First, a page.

In this question, user @glen_geek posited (with linked references) that perceived light from an LED versus actual light from an LED is greater at lower duty cycles:

@kando For PWMing LEDs, people.csail.mit.edu/jstraub/blog/How-to-dim-a-LED-for-humans suggests that half-brightness occurs at about 8% PWM in the 2nd-to-last graph.

For perceived brightness non-linearity, you might try: pathwaylighting.com/products/downloads/brochure/…

Possible Clarification

I assume that the plot of specific constant duty cycles (in 100 [ms] periods):

Specific Constant Duty Cycles

is not correlated to the figures of the dynamic cycling duty cycle (in 200 [ms] periods), as this would require the actual duty cycle period to be order(s) of magnitude smaller to achieve any precision in the dynamic duty cycle being discussed:

Duty Cycles : Linear

Duty Cycles : Exponential


If the eye amplifies light for smaller PWM duty cycles at cycle frequencies which are much greater than the perceptible flicker rate (>>200 [Hz]), could an LED be made more efficient (in terms of perceived intensity vs input power) by only operating at lower PWM duty cycles?

  • 2
    \$\begingroup\$ Why not download the papers? You will want at least these: Talbot-Plateau law, Weber-Fechner law, and also the related Broca-Sulzer effect and the Bruecke-Bartley effect. At a minimum. Those go back to when I cared. I'm sure there's much more in the literature, today. I have those somewhere here, by the way. (And a book on the topic, though I've since forgotten the title and my wife has had me packing books into boxes.) Engineers, I think, should have a simple summary page for times when they may care -- which apparently isn't very often. \$\endgroup\$ Commented Jun 12, 2023 at 20:49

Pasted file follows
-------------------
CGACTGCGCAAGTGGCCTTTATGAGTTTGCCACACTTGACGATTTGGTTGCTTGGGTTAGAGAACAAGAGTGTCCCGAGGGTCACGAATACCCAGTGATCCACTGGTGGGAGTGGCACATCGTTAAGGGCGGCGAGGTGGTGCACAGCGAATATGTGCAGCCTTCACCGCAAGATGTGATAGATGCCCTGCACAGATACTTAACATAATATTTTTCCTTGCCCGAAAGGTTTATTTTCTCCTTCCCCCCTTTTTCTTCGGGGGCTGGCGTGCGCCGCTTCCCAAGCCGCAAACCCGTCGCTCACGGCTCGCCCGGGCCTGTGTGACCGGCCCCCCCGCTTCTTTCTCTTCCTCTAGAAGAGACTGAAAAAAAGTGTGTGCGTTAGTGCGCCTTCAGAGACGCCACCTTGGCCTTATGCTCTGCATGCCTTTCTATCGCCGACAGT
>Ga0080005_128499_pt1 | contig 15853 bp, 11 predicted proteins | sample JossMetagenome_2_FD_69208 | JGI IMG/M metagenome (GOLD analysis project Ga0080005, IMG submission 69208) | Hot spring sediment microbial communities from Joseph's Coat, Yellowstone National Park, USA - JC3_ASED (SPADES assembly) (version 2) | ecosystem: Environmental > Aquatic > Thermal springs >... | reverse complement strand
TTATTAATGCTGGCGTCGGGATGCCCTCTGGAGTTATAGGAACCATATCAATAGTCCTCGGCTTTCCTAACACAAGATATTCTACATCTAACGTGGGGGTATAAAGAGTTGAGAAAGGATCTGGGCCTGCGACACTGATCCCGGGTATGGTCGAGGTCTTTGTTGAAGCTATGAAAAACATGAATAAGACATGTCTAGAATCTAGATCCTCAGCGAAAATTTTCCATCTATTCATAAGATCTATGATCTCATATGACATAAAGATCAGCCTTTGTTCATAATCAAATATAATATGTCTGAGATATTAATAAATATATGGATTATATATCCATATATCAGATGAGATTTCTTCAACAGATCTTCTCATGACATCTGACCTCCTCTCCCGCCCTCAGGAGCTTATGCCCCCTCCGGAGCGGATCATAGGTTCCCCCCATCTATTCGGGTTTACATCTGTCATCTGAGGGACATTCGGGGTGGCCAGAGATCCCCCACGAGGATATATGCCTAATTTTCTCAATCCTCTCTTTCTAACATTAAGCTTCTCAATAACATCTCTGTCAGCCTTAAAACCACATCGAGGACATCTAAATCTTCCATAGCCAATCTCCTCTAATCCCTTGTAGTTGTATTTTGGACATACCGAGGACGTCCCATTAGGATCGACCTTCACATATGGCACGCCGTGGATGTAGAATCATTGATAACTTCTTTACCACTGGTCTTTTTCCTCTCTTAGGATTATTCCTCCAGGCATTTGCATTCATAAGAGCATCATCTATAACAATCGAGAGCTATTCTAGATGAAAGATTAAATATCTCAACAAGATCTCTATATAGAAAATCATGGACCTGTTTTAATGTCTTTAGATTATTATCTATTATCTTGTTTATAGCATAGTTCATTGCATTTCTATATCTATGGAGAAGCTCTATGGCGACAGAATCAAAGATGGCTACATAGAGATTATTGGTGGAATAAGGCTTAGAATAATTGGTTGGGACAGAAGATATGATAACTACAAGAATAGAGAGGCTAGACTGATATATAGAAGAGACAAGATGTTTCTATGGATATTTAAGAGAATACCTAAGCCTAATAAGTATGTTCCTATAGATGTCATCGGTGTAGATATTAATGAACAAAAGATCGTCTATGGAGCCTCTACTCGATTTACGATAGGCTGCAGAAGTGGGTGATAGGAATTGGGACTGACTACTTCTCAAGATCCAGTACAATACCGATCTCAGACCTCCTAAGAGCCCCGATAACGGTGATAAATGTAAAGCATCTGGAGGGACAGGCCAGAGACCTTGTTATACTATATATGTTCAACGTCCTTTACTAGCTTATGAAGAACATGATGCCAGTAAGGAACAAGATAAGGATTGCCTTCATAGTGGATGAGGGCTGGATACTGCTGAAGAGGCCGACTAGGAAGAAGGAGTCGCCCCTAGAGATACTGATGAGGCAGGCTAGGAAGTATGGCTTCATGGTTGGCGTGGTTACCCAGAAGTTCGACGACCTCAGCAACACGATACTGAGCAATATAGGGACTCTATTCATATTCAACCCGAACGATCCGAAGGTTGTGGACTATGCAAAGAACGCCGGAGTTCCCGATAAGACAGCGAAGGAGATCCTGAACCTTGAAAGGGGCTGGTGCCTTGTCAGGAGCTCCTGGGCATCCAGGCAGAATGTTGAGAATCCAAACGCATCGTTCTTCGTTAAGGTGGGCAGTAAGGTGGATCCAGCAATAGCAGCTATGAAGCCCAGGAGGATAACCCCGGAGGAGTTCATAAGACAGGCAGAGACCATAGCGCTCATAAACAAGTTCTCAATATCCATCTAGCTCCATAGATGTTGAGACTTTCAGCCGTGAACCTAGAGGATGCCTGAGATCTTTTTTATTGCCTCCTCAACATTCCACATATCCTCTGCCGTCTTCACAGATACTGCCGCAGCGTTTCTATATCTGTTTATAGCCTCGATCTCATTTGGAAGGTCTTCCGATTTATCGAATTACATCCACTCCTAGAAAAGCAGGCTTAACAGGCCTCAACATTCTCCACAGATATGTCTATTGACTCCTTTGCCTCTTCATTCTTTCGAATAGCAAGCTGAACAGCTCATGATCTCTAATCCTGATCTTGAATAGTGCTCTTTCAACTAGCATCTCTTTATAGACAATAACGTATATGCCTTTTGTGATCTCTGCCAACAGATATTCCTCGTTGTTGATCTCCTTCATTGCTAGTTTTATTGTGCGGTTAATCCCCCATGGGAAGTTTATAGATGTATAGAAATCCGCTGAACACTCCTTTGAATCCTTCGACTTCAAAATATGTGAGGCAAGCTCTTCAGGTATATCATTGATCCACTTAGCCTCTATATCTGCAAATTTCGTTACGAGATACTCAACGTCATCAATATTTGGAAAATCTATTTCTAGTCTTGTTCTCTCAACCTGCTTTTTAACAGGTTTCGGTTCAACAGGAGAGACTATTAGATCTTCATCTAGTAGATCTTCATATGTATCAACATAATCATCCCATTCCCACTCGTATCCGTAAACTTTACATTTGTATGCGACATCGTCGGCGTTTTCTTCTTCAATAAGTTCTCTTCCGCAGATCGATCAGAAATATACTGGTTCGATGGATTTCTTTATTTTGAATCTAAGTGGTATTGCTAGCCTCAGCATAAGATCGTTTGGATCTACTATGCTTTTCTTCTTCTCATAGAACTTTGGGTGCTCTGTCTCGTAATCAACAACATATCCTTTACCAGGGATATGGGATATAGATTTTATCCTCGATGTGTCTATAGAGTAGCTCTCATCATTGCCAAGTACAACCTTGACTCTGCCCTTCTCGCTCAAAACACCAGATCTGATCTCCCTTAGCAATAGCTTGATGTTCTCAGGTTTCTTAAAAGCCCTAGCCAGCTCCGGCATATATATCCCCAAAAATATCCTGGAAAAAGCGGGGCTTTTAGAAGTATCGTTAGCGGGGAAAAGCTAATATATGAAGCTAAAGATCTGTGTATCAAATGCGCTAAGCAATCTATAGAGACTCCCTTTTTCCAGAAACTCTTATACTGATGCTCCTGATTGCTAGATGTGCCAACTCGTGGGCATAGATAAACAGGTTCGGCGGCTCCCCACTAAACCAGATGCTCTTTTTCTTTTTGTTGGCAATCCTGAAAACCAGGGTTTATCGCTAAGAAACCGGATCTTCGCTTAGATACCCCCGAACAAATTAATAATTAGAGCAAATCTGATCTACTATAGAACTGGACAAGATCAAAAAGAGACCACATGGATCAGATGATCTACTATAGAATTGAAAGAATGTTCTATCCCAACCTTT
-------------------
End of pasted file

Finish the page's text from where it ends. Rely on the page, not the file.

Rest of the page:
• \$\begingroup\$ @periblepsis : Interested in a new topic? That's a citation. Confusion on said topic? That's another citation. (I love a good reference to uhh.. a good cited reference.) Thank you for the keywords. \$\endgroup\$
    – kando
    Commented Jun 12, 2023 at 20:55
  • 2
    \$\begingroup\$ There's a subtle difference you may need to grab up. The Talbot-Plateau law suggests, for example, that operating light at 50% duty (above the CFF) will appear as the same brightness as another operating at half the luminence and at 100%. Note that this is not the same thing as saying that it will appear half as bright as one operated 100%! This other case is where the Weber-Fechner law comes in and says that intensity goes as the logarithm of the physical stimuli. Human perception of brightness must follow the log, as we need to see over many orders of illumination. \$\endgroup\$ Commented Jun 12, 2023 at 21:02
  • 2
    \$\begingroup\$ There are also differences between cones and rods. In the cones, brightness is only perceived using one of the color pigments. Not all three pigments. This also means that evolution strongly opposed mutations that would "break" that particular pigment. But the other two pigments are allowed to be more variably mutated. The peak wavelength of sensitivity is different between scotopic and photopic vision, as well. Side note: women perceive finer color gradiations than men. Never knew a man who could pass a color test used for photo color checker jobs, for example. \$\endgroup\$ Commented Jun 12, 2023 at 21:05
  • 2
    \$\begingroup\$ @kando I spent some years in a certain sub-specialty in this general area of human color and brightness perception. Note that mutation rates are controlled, at least in part, by the number of hydrogen bonds related to combinations of the four base pairs found in DNA. For example, there are 5 of 20 amino acid residues, Asn, Gln, Asp, Glu and Arg, able to orient in a coplanar fashion in order to form pseudo pairs with nucleotide bases through two hydrogen bonds. This reduces the likelihood of mutation. \$\endgroup\$ Commented Jun 12, 2023 at 21:15


Your Answer

By clicking “Post Your Answer”, you agree to our terms of service and acknowledge you have read our privacy policy.

Browse other questions tagged or ask your own question.